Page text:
After the financial crisis in began in 2007, the federal government sought a way to help financially-troubled homeowners with their mortgages. In 2010, President Obama announced a plan to provide $1.5 billion in funding from the Troubled Asset Relief Program (“TARP”) to create the Hardest Hit Fund, providing relief to homeowners in the five states hit the hardest by the Great Recession. Since then, thirteen more states – including Kentucky – have been added to the roster, with several rounds of funding totaling $7.6 billion. In February, the U.S. Dept. of the Treasury announced that it would exercise its authority under TARP to allocate up to $2 billion for the Hardest Hit Fund to extend the program through December of 2020.
Hardest Hit Fund programs can vary from state to state, but they may include mortgage payment assistance, principal reduction, assistance with transitioning into more affordable housing, and down payment assistance efforts. Kentucky uses Hardest Hit Fund money to fund the Kentucky Unemployment Bridge Program, which will pay an unemployed homeowner’s entire mortgage payment for up to 18 months or $30,000, whichever comes first. This program is administered by the Kentucky Housing Corporation (“KHC”) through the Kentucky Homeownership Protection Center.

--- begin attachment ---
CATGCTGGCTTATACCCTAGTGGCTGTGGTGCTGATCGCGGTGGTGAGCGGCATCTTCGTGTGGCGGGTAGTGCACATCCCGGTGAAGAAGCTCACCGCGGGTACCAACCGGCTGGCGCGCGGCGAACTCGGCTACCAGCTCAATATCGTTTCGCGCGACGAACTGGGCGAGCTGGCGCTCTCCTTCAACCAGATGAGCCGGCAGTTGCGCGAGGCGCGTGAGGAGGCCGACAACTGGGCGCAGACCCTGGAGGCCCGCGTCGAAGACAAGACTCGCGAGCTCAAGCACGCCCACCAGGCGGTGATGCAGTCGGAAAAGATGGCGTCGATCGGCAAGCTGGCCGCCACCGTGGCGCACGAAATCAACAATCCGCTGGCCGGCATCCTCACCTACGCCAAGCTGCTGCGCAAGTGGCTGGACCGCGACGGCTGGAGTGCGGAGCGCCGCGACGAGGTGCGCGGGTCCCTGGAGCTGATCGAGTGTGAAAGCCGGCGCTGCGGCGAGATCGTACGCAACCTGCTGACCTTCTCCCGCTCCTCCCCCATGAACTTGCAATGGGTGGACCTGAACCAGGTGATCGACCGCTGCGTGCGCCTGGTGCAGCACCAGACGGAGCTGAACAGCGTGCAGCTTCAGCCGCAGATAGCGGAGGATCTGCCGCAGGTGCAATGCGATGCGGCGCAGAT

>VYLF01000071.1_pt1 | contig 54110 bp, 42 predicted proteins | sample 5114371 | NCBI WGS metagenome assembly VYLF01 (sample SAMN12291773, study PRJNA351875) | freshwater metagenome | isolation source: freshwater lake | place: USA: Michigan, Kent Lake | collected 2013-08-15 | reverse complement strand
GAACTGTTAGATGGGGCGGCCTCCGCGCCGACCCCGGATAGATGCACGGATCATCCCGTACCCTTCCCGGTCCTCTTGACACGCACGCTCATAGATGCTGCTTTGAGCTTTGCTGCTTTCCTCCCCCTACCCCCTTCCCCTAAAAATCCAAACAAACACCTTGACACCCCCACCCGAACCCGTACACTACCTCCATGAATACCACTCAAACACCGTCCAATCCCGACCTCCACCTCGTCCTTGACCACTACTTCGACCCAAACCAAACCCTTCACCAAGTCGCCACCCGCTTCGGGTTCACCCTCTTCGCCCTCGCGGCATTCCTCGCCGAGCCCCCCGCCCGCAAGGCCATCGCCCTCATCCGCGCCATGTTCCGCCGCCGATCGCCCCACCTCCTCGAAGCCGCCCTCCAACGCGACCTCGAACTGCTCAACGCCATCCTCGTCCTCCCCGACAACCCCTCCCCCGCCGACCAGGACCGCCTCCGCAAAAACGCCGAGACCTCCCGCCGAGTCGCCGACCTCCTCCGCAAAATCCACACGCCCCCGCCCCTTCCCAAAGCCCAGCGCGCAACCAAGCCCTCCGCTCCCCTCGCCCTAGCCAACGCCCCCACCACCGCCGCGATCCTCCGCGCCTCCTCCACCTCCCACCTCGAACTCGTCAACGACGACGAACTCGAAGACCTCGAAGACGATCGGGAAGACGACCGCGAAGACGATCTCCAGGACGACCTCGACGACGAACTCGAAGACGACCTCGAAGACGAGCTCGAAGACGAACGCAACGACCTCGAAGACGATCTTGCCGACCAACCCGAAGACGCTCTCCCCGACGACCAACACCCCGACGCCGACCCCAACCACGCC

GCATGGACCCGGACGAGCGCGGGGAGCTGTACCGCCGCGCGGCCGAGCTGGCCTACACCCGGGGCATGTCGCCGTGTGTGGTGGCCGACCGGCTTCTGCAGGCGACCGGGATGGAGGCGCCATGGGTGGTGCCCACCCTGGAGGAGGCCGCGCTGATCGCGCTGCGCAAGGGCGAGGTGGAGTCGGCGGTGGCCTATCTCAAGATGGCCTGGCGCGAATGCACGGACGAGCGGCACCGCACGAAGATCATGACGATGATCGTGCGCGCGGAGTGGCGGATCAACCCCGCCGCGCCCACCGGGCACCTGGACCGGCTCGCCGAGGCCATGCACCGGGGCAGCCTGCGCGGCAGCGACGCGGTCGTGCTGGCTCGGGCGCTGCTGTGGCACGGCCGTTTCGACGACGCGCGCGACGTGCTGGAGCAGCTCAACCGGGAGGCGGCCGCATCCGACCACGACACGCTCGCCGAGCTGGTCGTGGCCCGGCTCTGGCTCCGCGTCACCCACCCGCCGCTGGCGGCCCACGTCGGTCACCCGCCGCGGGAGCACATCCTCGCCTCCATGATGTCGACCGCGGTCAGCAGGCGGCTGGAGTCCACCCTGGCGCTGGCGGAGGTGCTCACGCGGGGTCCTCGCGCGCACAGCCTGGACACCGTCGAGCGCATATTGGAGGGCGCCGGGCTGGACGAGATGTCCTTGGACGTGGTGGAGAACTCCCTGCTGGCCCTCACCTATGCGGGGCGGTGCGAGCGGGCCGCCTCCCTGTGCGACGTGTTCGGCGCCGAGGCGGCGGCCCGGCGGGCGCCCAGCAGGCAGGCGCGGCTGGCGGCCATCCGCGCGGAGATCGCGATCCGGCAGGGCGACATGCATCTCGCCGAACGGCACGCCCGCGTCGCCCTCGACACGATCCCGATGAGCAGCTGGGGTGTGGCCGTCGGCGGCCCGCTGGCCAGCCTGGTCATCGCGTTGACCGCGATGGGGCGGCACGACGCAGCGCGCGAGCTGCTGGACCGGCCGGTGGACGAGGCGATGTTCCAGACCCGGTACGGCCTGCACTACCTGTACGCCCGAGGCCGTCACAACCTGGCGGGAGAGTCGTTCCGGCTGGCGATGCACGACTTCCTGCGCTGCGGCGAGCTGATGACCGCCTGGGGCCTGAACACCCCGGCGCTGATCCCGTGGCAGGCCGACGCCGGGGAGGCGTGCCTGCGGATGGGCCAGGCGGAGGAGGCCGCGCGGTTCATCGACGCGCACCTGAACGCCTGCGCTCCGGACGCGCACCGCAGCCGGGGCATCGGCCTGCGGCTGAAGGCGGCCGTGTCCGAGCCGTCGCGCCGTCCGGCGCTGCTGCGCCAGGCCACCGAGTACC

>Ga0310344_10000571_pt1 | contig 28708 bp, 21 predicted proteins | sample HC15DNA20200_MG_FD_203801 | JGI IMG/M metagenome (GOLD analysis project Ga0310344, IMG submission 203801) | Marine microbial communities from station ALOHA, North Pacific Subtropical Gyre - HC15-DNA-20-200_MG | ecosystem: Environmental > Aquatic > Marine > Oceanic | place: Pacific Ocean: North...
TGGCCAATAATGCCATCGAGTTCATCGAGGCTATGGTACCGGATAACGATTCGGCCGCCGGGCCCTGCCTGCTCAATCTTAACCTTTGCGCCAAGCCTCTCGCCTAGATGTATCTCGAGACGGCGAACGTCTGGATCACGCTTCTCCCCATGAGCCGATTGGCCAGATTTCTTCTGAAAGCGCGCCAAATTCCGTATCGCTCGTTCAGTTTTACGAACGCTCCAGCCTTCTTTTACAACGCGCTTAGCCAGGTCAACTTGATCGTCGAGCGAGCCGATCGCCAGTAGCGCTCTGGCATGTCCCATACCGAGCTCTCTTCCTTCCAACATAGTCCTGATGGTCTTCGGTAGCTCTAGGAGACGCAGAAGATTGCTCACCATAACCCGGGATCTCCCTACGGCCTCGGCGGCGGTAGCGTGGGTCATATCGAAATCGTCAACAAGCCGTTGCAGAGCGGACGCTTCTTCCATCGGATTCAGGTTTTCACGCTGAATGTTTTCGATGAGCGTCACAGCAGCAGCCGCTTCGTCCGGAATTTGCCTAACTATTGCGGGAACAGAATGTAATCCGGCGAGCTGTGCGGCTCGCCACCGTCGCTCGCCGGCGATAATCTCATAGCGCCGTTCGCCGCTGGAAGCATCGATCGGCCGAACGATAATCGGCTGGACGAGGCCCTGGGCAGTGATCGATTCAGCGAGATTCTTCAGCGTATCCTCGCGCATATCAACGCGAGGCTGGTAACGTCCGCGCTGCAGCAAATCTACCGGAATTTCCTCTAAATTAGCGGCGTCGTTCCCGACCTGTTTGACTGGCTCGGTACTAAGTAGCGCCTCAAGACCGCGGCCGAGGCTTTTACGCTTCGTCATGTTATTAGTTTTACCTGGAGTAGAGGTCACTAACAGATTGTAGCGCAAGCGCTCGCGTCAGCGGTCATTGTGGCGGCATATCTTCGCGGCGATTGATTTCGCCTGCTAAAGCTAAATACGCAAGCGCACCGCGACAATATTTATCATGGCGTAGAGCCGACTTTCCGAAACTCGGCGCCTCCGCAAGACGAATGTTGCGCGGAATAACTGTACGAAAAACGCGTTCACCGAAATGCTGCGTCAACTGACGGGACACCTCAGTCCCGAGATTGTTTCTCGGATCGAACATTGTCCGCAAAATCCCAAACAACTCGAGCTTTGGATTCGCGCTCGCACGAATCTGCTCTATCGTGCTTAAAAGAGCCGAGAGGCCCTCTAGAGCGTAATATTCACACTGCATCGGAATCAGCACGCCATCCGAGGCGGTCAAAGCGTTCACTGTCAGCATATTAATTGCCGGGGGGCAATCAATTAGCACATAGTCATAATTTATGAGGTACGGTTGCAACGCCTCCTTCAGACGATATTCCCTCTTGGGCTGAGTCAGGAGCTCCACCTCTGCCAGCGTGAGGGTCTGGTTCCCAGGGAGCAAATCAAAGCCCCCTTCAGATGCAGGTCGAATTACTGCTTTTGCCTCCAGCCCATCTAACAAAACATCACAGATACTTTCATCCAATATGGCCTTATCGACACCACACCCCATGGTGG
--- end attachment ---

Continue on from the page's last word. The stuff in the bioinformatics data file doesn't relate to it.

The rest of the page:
As of February 19, 2016, only $4.5 billion of the original $7.6 billion had been disbursed, according to the Treasury Dept. The added $2 billion in funding is the Treasury Department’s fifth round of such funding, and will be distributed in two phases. The first phase includes $1 billion and has been allocated among 18 states that have spent more than 50% of their allotted Hardest Hit Fund amounts to date. The second phase of funding is expected to be announced in April, and any participating state Housing Finance Agency may apply for funds. Kentucky is already listed as a recipient during the first phase of the latest round of funding.